A federal appeals court blocked an absentee ballot counting extension Thursday in Wisconsin that would require the state to count ballots up to 6 days after the presidential election if they were postmarked by Nov. 3.
The 11-member panel of the 7th Circuit Court of Appeals ruled to uphold existing state law, which requires absentee ballots to be delivered to elections officials by 8 p.m. election night, the Associated Press (AP) reported. The ruling blocks U.S. District Judge William Conley’s Sept. 21 decision that all absentee received by November. 9 must be counted if stamped on or before election day. (RELATED: Montana Supreme Court Upholds Nov. 3 Absentee Ballot Deadline, Blocking Lower Court)
A federal appeals court has blocked a decision to extend the deadline for counting absentee ballots in Wisconsin. Democrats will almost certainly appeal to the U.S. Supreme Court. https://t.co/D6itAZ2zhi
— The Associated Press (@AP) October 8, 2020
“While the Legislature would opt to disregard the voting rights of these so-called procrastinators, Wisconsin’s election system sets them up for failure in light of the near certain impacts of this ongoing pandemic,” Conley wrote in his Sept. 21 decision.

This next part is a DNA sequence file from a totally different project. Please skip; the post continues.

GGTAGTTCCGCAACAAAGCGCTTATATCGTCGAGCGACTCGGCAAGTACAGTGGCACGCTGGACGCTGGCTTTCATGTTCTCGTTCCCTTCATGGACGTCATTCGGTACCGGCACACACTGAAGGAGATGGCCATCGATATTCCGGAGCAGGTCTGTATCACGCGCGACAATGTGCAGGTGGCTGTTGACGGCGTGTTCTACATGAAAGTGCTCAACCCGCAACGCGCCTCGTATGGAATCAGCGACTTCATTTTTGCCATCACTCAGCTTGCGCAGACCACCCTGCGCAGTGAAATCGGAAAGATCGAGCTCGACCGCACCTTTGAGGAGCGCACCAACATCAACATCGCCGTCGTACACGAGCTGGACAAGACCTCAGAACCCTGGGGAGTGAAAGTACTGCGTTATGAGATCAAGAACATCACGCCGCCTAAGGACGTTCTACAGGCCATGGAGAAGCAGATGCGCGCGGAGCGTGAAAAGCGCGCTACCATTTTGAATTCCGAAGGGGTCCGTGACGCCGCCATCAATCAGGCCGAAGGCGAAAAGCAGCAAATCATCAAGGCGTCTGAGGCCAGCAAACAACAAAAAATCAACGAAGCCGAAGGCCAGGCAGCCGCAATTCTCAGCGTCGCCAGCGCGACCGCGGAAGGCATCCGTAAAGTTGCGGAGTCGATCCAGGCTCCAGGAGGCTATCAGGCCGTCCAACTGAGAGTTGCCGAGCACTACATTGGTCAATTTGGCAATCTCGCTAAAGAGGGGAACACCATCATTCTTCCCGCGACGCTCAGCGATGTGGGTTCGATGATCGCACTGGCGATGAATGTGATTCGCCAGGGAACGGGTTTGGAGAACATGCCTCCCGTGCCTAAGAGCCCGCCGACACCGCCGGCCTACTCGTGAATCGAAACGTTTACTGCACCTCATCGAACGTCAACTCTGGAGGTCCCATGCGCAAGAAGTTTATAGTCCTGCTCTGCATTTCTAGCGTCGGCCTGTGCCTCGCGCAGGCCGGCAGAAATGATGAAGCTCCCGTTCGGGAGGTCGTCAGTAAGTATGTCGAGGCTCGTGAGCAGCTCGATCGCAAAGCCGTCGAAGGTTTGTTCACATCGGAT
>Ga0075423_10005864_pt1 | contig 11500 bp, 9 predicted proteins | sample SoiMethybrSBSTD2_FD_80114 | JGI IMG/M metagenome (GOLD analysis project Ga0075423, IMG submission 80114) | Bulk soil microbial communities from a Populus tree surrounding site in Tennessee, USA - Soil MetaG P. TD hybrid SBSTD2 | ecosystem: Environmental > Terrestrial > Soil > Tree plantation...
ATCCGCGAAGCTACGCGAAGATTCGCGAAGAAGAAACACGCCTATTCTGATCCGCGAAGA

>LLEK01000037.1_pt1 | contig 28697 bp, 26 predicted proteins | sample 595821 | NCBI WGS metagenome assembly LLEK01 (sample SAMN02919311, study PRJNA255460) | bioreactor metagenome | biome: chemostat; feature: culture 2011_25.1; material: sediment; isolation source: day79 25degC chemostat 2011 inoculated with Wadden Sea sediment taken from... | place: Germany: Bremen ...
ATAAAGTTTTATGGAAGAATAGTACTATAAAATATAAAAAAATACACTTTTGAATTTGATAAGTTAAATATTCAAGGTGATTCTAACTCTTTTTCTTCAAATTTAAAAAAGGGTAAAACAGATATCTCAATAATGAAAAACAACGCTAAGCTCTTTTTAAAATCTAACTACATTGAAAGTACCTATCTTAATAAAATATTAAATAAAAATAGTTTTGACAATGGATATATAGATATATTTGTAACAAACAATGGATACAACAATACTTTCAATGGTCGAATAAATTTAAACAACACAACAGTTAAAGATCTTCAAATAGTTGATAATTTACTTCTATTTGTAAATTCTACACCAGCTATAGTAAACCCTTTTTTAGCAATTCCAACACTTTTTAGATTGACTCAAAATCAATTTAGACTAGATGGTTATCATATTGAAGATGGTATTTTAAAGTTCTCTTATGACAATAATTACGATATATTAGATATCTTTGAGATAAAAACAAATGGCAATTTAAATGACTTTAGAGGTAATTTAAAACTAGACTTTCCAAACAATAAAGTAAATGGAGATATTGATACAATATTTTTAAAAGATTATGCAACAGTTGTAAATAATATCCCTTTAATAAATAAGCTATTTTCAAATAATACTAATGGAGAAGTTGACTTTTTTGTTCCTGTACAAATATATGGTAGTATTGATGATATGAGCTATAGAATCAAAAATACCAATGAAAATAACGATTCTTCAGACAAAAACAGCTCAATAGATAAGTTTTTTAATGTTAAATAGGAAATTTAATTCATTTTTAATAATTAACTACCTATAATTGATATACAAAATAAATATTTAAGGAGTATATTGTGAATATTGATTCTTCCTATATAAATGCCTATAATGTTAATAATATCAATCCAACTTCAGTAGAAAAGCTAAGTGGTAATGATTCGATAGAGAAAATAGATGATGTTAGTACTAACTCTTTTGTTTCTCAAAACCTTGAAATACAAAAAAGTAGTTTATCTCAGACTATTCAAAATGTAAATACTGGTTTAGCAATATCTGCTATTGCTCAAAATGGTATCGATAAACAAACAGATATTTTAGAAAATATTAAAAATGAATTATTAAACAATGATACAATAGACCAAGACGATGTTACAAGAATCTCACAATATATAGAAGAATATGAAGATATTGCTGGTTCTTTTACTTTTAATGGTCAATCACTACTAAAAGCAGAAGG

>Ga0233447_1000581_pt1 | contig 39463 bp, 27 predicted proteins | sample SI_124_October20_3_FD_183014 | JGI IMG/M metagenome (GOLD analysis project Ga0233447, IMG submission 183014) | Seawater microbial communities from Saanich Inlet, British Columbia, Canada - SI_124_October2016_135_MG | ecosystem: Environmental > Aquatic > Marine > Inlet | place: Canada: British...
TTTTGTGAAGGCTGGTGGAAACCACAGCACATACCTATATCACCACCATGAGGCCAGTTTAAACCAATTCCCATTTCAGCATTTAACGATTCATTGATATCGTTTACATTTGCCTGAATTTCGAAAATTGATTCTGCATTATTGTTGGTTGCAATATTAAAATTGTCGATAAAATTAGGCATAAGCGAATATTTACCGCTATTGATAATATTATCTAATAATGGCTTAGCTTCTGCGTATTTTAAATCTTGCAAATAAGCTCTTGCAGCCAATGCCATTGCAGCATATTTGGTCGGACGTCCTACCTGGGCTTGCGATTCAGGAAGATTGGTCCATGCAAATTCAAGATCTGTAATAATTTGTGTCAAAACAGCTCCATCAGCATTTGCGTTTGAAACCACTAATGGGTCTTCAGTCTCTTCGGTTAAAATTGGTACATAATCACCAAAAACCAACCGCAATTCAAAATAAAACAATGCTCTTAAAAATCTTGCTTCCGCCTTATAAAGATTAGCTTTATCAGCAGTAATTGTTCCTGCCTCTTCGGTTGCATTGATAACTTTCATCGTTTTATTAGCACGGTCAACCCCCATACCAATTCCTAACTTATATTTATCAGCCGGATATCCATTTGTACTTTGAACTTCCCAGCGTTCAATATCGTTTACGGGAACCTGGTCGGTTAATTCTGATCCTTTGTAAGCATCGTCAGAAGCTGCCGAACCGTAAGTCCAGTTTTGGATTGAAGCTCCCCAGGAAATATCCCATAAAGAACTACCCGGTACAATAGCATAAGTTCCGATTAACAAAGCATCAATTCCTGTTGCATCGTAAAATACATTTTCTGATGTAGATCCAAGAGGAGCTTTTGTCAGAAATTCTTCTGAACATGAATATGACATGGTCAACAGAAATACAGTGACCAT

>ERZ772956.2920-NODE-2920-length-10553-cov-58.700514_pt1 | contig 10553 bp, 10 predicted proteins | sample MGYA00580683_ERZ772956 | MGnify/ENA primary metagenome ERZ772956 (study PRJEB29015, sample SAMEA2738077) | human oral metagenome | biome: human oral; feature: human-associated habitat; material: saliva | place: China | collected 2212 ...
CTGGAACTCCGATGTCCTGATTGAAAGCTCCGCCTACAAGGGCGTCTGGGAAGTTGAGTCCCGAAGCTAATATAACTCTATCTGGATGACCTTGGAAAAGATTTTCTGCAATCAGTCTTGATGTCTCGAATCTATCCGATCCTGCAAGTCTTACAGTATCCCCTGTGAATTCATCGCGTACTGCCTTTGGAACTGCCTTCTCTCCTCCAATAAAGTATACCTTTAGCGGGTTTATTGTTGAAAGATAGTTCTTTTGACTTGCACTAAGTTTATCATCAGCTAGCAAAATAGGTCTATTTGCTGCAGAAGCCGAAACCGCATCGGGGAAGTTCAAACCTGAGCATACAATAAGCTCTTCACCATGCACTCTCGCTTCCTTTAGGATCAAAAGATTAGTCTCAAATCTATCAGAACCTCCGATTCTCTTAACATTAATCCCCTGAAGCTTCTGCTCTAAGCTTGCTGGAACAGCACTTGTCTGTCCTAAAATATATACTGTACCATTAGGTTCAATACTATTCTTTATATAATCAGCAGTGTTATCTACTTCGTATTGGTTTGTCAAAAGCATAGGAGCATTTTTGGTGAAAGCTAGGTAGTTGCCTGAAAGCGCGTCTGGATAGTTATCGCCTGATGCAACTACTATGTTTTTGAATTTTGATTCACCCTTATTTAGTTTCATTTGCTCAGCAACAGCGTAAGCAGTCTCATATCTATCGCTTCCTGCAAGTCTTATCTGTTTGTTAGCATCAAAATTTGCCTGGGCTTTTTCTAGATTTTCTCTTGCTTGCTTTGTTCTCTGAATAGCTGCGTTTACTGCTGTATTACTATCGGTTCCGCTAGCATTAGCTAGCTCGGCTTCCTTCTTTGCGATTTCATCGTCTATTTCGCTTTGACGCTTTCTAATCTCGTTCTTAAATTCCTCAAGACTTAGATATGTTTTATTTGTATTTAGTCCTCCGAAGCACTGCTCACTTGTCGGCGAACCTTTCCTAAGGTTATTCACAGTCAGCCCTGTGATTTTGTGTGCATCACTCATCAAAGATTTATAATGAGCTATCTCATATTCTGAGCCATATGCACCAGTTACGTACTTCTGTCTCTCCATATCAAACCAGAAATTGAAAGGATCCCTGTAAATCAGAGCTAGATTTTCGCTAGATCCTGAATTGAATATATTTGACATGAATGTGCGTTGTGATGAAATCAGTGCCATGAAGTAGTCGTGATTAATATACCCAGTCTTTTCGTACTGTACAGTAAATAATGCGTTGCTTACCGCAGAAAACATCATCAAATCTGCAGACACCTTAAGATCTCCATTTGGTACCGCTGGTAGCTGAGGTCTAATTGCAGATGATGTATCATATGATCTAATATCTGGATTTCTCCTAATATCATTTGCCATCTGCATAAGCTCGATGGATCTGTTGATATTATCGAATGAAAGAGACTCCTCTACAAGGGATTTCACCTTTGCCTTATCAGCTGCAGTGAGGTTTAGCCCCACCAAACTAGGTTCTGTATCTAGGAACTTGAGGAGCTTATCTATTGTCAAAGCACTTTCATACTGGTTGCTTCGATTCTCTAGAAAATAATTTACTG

“While the exact trajectory of COVID-19 in Wisconsin is unknown, the unrebutted public health evidence in the record demonstrates that COVID-19 will continue to persist, and may worsen, through November,” Conley wrote.
A panel of 3 judges from the 7th Circuit Upheld Conley’s decision Sept. 29 after a Republican appeal, the AP reported. Republicans then asked for the entire panel to review the decision. The case could now be on its way to the U.S. Supreme Court, the AP added. (RELATED: Texas Appeals Court Rejects Democrats Push To Expand Mail-In Voting)
Over 1.3 million absentee ballots have been requested in Wisconsin as of Nov. 8.
Before Thursday’s decision, Wisconsin was among several states with absentee ballot-counting extensions. The North Carolina State Board of Elections agreed to a settlement in September that allows votes to be counted until Nov. 12, if the ballot is postmarked by Nov. 3. Similarly, Court of Claims Judge Cynthia Stephens ruled Sept. 18 that absentee ballots in Michigan must be counted for up to two weeks after election day.